"An evening of choral splendor"
--Headline in The New York Times
|Abraham Kaplan conducting the University Symphony and combined choruses|
After rising to the top of the New York music world, Abraham Kaplan joined the UW faculty as director of choral studies in 1977.
He is a third-generation choral conductor. His grandfather was a cantor and choral conductor in Eastern Europe. His father became the leading choral conductor in Israel. The young Abe discovered his passion while conducting a chorus for his unit in the Israeli army; when he returned to civilian life, Kaplan "went to the conservatory and plunged into choral conducting" with all his heart and soul, he recalls.
In 1954, as a youth in his twenties, Kaplan ventured from his native Israel to New York to pursue music studies at Juilliard. He became assistant conductor there and received two diplomas before returning to Israel in 1957. In 1961, Kaplan came back to Juilliard to head the department of choral conducting. While serving in that capacity, Kaplan became involved in many guest conducting and recording activities. He served as conductor or musical director to eight different musical groups; gave a command performance at the White House; appeared on television specials, and made recordings with the New York Philharmonic.
His work as conductor of the Camerata Symphony Orchestra from 1968 to 1977 won the praise of Leonard Bernstein, who commented upon the orchestra's "extraordinary musicianship and versatility, due in large measure to their heaven-sent maestro, Abraham Kaplan."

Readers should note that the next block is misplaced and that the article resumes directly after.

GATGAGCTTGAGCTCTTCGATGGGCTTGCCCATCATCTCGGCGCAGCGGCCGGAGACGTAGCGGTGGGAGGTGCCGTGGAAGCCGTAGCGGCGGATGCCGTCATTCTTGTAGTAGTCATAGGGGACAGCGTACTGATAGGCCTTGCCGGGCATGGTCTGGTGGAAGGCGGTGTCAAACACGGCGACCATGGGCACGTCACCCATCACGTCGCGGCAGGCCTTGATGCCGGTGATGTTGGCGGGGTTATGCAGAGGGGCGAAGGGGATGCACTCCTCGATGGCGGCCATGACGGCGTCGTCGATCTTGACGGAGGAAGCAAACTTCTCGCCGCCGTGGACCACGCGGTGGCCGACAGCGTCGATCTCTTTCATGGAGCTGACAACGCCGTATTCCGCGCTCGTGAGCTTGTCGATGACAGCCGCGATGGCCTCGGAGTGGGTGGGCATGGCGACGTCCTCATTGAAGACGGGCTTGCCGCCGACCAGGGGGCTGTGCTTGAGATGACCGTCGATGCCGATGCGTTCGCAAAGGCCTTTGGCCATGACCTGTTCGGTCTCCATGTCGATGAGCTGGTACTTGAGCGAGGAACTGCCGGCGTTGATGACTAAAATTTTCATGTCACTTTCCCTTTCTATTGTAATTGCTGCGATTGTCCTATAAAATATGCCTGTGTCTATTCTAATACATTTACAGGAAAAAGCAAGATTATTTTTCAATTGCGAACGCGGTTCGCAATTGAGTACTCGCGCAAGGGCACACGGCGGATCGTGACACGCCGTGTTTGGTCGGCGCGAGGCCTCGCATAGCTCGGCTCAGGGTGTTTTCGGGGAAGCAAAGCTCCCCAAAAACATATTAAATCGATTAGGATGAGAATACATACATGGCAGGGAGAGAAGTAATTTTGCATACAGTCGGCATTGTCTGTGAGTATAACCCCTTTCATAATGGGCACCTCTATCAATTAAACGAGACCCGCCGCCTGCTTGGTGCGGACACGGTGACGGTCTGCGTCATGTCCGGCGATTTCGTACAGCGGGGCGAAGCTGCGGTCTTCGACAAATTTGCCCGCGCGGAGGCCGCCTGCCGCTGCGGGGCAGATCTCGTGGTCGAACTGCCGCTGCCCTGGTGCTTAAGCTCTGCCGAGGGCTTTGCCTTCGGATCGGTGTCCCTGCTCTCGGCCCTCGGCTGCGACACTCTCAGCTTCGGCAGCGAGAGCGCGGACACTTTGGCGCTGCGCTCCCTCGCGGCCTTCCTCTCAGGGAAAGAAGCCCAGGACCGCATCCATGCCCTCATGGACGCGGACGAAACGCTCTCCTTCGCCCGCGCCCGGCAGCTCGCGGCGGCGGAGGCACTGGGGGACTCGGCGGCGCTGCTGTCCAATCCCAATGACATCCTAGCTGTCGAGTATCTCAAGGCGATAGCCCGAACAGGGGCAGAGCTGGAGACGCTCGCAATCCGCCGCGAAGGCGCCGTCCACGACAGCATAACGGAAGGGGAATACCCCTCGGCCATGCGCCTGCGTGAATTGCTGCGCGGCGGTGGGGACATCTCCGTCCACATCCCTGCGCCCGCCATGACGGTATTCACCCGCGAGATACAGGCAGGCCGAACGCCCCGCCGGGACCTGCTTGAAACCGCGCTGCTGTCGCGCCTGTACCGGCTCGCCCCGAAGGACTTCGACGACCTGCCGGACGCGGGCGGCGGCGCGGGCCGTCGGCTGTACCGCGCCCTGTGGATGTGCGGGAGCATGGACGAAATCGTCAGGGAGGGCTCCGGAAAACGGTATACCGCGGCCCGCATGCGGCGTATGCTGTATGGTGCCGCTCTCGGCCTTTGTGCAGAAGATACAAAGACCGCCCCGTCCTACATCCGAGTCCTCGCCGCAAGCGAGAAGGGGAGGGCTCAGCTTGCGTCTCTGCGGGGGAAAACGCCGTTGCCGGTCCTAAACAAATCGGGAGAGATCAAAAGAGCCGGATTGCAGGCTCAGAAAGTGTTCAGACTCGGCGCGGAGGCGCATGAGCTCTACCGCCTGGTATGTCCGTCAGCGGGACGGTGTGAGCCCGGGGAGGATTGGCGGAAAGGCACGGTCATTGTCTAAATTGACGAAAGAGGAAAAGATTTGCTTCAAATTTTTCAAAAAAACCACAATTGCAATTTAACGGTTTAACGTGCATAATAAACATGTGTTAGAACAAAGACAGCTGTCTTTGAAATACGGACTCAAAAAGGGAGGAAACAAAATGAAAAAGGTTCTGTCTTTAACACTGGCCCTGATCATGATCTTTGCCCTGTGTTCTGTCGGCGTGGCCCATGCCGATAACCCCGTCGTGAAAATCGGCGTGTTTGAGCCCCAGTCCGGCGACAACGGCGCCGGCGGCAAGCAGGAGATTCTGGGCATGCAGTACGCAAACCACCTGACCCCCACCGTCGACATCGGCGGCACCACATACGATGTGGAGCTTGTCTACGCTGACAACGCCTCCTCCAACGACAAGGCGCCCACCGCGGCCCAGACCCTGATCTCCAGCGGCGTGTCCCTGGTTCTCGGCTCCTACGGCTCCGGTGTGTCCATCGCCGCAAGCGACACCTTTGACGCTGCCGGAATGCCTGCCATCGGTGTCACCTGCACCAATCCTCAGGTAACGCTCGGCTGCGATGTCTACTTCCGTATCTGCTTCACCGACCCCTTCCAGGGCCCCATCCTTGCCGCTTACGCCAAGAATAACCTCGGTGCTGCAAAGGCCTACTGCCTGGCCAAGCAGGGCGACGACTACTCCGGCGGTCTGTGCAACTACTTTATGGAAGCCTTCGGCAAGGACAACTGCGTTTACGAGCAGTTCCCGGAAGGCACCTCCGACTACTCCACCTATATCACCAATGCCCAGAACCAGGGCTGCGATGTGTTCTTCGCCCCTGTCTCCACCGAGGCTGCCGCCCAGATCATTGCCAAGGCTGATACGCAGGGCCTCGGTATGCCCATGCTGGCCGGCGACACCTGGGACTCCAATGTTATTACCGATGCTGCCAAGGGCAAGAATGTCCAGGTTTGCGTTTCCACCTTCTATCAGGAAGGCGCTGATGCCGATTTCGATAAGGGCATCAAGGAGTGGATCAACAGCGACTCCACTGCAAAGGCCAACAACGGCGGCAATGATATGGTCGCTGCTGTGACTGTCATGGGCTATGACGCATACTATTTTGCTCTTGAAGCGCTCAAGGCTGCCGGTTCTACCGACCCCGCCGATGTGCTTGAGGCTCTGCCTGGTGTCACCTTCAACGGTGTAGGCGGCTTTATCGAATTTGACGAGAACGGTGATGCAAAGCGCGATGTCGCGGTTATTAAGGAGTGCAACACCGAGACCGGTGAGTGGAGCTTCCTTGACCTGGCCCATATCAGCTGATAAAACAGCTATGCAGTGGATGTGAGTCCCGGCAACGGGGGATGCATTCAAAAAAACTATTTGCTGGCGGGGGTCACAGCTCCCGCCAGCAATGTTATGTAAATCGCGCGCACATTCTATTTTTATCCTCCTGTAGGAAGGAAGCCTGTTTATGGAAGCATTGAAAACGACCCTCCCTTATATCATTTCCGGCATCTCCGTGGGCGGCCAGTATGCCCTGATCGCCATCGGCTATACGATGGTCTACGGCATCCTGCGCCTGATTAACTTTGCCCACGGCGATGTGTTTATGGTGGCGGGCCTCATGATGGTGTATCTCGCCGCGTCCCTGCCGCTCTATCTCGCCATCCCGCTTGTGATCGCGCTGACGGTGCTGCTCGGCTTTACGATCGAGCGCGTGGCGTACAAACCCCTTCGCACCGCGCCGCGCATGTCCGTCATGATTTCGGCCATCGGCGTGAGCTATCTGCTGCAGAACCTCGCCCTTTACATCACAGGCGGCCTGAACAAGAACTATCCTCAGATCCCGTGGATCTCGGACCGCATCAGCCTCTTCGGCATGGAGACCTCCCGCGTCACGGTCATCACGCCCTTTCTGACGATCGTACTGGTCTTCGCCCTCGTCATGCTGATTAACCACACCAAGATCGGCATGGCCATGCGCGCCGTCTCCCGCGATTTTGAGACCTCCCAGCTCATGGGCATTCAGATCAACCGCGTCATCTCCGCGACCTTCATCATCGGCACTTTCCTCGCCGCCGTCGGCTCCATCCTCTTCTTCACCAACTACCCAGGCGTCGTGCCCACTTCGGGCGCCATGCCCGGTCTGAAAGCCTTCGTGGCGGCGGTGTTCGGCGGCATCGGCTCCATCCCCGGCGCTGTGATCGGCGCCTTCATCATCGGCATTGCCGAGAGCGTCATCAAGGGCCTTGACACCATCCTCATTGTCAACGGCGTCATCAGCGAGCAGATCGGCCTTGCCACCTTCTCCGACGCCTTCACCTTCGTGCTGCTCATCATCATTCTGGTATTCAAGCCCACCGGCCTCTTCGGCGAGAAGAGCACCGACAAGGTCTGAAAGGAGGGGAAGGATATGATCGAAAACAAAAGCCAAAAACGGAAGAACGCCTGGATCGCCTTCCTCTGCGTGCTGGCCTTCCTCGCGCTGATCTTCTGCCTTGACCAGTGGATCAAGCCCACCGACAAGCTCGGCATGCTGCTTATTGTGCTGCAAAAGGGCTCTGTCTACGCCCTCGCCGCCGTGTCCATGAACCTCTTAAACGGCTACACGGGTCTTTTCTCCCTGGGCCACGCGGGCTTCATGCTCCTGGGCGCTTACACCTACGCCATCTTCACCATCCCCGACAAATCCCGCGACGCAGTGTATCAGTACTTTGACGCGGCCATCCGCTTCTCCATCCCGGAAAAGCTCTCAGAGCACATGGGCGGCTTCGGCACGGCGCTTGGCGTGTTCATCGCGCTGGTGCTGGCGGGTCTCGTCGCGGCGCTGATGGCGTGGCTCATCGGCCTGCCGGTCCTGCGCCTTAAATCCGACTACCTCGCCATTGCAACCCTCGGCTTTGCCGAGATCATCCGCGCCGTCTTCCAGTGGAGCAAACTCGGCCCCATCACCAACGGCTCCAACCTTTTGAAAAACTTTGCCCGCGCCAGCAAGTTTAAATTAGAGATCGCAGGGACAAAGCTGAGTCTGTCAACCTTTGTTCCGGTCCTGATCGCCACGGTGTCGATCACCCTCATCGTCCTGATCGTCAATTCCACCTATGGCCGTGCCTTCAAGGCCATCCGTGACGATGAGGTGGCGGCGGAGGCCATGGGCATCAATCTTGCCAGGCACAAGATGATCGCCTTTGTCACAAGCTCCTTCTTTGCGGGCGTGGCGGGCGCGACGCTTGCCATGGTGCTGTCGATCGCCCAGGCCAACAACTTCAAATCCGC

Upon hearing the Camerata Singers--a group founded by Kaplan in 1960--perform his compositions, the great 20th century composer Igor Stravinsky wrote to Kaplan: "I have worked with many choruses and chorus directors during the course of my life and have rarely found both the aesthetic and personal pleasure that working with you and your group gave me."
"Thank you deeply and sincerely for your splendid work."
In addition to his 1977 performance in the White House in honor of President Urho Kekkonen of Finland, Kaplan gave a command performance in honor of Her Majesty Queen Elizabeth II and His Royal Highness The Duke of Edinburgh on their 1983 visit to the U.S. Other highlights of his career include the preparation in 1954 of the world premiere of Darius Milhaud's opera David in Jerusalem, and in 1963, of the world premiere of Leonard Bernstein's 3rd Symphony, Kaddish, in Tel-Aviv.
In addition to his teaching and conducting activities, Kaplan has written the most widely-used college textbook on the subject, Choral Conducting, now in its third printing.